There’s a lot of talk about the novel coronavirus 2019 and COVID-19, the disease it causes. Some of the information you hear is spot on, some is pure fiction. Misinformation can be dangerous. Here is a list of some common misconceptions and the facts about them.
Let’s start with the most sensational myth about the origins of the new coronavirus.
No, the COVID-19 virus was not made in a laboratory. It closely resembles other coronaviruses that originated from animal hosts. The fact is, COVID-19 presents mainly with mild symptoms, with only a small percentage of people experiencing severe symptoms that can lead to death.
Here are some other facts to bust the many myths:
Myth 1: The COVID-19 virus is just like the flu virus or no worse than the flu virus
The COVID-19 virus is a new virus that is part of a large family of viruses called coronaviruses. These viruses cause illness ranging from the common cold to more severe diseases such as Middle East respiratory syndrome (MERS) and severe acute respiratory syndrome (SARS). This novel coronavirus has not been previously identified in humans, which means that humans have no prior immunity to this new strain. Influenza has been in existence for many years and humans may have developed some level of immunity against it. A vaccine for the prevention of flu is available while no vaccine exists to prevent the novel coronavirus.
The reported symptoms for COVID-19 are similar to those of influenza. These include fever, cough and shortness of breath. The novel coronavirus seems to be more infectious than the seasonal flu with an infection rate that is 1.5 to 2-times higher than seasonal flu. Both influenza virus and the novel coronavirus are spread through respiratory droplets produced when an infected person coughs or sneezes. The death rate related to COVID-19 is much higher than that of influenza, reported to be between 2-4% while that of influenza is 0.1%.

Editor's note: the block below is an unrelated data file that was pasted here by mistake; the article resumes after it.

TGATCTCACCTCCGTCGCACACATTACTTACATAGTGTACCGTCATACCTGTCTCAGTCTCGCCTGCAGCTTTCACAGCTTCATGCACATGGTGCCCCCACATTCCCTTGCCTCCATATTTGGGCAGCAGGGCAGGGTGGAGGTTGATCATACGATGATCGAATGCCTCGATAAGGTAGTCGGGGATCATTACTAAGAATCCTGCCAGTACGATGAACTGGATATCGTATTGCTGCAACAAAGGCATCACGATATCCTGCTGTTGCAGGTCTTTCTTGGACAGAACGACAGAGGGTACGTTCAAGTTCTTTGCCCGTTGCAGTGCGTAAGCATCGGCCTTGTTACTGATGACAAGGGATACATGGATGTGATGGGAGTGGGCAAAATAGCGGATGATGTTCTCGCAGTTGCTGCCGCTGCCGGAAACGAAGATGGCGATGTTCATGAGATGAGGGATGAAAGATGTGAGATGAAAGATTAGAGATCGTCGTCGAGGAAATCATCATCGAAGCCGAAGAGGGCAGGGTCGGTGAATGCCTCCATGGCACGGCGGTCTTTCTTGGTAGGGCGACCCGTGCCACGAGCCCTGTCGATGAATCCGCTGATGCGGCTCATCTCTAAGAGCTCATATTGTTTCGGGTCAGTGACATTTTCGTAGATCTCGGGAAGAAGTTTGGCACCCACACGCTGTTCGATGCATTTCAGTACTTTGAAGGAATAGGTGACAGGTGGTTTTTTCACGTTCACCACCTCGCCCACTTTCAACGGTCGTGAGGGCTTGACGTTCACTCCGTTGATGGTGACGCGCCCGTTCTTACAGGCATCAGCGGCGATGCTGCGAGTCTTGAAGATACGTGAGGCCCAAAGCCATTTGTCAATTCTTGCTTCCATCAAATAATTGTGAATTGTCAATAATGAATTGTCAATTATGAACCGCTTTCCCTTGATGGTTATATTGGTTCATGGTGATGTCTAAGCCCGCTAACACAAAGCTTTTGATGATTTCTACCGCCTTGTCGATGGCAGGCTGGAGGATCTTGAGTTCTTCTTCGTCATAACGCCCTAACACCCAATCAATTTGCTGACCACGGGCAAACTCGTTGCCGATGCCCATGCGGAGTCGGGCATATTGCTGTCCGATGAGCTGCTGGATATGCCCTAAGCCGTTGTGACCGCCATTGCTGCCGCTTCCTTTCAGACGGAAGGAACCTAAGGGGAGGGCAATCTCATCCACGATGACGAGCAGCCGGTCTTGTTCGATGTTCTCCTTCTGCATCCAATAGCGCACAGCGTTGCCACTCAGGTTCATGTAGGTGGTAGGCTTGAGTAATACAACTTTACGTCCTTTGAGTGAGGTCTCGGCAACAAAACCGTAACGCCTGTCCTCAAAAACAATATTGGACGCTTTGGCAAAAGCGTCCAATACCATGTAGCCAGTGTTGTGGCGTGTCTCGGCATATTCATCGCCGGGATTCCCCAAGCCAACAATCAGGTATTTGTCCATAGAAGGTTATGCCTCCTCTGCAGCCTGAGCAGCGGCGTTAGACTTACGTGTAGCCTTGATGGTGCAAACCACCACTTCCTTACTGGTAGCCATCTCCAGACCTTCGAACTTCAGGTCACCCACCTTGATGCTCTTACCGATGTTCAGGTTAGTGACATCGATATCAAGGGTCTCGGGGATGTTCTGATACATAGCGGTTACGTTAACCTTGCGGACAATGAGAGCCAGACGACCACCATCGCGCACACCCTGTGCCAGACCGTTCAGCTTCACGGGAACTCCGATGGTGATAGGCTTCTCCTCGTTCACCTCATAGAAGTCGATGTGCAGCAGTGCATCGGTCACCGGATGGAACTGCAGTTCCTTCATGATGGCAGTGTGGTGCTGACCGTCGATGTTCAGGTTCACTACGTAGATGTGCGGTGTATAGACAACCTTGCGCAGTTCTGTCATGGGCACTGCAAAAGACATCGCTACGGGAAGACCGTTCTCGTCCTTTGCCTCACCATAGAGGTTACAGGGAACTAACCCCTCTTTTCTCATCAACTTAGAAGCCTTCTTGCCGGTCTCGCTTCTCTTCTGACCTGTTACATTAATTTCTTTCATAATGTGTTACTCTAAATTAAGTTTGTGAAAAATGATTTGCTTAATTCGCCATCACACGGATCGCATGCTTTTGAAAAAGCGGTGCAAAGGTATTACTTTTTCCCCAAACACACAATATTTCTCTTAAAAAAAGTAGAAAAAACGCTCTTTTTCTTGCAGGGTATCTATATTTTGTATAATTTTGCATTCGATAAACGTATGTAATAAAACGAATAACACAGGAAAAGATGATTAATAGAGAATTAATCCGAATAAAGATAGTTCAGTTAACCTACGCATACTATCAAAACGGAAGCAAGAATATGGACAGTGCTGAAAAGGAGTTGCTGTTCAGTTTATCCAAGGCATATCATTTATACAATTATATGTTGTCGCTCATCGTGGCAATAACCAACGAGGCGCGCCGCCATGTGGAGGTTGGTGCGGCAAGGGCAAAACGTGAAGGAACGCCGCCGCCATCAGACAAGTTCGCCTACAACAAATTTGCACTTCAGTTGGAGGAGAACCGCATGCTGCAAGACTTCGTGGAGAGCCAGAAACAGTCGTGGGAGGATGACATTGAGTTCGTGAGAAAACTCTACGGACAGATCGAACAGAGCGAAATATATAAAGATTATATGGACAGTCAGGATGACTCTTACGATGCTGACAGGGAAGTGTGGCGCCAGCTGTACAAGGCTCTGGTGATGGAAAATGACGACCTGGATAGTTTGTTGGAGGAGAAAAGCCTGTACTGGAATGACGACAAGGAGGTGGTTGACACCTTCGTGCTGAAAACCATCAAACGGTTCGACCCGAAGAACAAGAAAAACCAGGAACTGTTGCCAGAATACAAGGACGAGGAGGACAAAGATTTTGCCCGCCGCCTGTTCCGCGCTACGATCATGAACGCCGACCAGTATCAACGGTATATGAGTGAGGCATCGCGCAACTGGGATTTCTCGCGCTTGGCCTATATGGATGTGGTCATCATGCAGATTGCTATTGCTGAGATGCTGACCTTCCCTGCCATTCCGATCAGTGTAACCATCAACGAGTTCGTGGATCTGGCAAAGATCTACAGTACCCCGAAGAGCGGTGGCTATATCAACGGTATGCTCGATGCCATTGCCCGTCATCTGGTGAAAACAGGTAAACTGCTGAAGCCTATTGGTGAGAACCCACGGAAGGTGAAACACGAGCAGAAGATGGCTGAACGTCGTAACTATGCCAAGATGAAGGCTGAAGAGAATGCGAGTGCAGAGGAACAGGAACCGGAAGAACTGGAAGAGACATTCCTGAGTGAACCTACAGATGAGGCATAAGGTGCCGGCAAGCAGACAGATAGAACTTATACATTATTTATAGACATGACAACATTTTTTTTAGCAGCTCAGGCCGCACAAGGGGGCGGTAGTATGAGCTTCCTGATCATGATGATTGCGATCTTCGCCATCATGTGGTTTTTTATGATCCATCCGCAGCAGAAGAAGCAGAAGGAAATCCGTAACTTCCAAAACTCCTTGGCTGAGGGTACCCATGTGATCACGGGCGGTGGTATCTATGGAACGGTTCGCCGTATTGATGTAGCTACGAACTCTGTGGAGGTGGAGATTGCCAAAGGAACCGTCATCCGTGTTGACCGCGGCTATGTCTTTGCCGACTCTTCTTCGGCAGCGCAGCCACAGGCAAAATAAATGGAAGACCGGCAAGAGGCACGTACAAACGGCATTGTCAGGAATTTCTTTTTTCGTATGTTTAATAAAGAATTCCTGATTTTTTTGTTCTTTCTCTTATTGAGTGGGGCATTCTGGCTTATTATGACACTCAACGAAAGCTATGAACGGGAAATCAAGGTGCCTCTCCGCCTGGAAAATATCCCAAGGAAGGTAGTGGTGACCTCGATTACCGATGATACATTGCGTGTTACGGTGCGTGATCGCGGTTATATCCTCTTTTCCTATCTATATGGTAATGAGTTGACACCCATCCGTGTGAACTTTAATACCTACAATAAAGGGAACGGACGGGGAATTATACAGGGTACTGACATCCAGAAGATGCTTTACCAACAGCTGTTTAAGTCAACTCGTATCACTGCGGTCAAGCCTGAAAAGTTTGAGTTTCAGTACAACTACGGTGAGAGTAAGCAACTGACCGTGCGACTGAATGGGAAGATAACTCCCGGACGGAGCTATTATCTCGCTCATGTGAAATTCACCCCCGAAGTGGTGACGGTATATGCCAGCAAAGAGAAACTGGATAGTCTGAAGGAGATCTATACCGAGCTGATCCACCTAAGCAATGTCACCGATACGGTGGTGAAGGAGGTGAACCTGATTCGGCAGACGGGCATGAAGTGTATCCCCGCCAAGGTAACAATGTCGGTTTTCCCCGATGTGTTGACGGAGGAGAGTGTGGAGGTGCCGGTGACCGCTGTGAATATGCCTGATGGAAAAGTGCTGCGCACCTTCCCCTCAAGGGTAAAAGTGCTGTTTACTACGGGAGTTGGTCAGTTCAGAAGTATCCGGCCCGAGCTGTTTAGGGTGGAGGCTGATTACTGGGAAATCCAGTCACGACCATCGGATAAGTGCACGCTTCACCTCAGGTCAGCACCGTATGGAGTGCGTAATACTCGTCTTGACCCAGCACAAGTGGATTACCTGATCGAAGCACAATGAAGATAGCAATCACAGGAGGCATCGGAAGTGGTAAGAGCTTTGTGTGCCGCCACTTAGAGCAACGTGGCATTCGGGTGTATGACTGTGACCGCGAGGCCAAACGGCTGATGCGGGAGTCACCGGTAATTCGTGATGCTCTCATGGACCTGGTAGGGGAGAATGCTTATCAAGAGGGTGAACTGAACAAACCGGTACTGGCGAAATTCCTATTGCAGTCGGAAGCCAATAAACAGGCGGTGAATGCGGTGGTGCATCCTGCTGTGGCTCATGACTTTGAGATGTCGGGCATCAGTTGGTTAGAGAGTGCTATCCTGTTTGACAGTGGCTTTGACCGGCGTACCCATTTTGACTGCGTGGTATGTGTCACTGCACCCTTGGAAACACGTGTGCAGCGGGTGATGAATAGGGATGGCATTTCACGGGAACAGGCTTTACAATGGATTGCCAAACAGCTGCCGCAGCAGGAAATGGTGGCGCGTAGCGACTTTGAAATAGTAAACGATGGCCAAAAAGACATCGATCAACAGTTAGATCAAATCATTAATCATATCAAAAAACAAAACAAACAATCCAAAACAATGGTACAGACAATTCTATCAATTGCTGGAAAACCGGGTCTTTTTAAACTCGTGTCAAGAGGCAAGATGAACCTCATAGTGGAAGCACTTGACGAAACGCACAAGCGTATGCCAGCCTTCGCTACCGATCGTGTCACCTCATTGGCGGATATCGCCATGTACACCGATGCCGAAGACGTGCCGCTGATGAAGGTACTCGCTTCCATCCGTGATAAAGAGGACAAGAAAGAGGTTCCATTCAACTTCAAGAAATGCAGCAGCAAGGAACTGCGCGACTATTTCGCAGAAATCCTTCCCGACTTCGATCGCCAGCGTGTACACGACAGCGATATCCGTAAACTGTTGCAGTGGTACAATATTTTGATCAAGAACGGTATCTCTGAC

Myth 2: Getting a flu or pneumococcal vaccine gives protection against COVID-19
No, it does not. The yearly flu vaccination that is recommended at the beginning of our colder seasons, around March each year, work specifically to protect you against that year’s influenza virus strains. The pneumococcal vaccine is used to protect people at a high risk from developing bacterial pneumococcal infections ranging from ear and sinus infections, to pneumonia. There is currently no vaccine to prevent SARS-CoV-2 infection. The best way to prevent infection is to avoid being exposed to this virus.
The first commercially available vaccine against the new coronavirus is only expected in 12 to 18 months’ time.
Myth 3: The flu vaccination lowers immunity and makes you more susceptible to COVID-19
Having a flu vaccination does not lower your immunity, but rather strengthens it to protect you from a specific strain of the influenza virus.
The flu vaccination can, in a small number of cases, cause mild flu-like symptoms such as body ache, fever or fatigue for a couple of days. This is your body’s way of building up immunity against the strain of flu virus you’re being vaccinated against.
Myth 4: You’ll just know when you have COVID-19
This is not true. Early on COVID-19 may have no symptoms. The main symptoms include fever, cough, and difficulty breathing. Some other reported symptoms include dizziness, nausea, vomiting, and a runny nose. In severe cases, the disease can progress to pneumonia. Specific laboratory testing can confirm a suspected COVID-19 diagnosis.
Myth 5: Only old people are at risk to contract or have severe ill health from COVID-19
According to the World Health Organization older people, and those with pre-existing medical conditions (such as cardiovascular disease, chronic respiratory disease or diabetes) are at risk for severe disease but anyone, even young children, can become ill with COVID-19.
If the symptoms are mild, it does not mean it cannot be passed on to another person who may be more vulnerable. Be alert no matter your age to avoid getting and spreading the virus responsible for COVID-19.